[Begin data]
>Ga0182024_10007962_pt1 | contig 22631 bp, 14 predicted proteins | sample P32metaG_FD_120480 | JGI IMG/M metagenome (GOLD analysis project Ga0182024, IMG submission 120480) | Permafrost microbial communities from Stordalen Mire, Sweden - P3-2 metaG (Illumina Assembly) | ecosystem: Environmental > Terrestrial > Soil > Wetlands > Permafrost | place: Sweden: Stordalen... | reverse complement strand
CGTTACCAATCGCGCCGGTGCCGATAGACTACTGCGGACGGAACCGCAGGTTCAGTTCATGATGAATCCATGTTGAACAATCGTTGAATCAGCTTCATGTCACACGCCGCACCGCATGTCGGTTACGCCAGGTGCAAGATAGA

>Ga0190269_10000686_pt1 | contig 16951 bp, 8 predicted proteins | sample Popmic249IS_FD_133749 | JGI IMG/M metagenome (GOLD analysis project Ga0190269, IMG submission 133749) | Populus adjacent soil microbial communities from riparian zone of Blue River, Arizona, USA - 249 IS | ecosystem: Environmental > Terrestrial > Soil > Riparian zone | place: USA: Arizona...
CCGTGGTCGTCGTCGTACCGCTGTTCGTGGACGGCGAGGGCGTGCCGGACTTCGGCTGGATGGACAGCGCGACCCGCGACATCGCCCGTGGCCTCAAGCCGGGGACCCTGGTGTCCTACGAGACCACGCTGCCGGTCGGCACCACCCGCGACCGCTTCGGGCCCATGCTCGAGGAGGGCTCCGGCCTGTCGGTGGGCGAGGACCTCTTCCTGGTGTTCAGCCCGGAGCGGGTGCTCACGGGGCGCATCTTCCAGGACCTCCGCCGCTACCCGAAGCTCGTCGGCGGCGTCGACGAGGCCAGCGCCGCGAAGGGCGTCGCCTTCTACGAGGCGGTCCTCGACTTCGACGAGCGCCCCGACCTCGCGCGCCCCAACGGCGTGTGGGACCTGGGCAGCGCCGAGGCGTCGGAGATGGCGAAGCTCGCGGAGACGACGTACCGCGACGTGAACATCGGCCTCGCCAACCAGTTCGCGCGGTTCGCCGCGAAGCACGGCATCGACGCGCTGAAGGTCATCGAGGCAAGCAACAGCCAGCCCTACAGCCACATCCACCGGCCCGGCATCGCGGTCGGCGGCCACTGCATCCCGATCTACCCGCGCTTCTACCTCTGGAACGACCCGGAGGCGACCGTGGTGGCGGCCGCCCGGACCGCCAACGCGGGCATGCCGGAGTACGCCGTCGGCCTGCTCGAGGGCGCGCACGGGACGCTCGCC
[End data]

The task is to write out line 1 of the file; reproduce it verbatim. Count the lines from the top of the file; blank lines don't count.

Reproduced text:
>Ga0182024_10007962_pt1 | contig 22631 bp, 14 predicted proteins | sample P32metaG_FD_120480 | JGI IMG/M metagenome (GOLD analysis project Ga0182024, IMG submission 120480) | Permafrost microbial communities from Stordalen Mire, Sweden - P3-2 metaG (Illumina Assembly) | ecosystem: Environmental > Terrestrial > Soil > Wetlands > Permafrost | place: Sweden: Stordalen... | reverse complement strand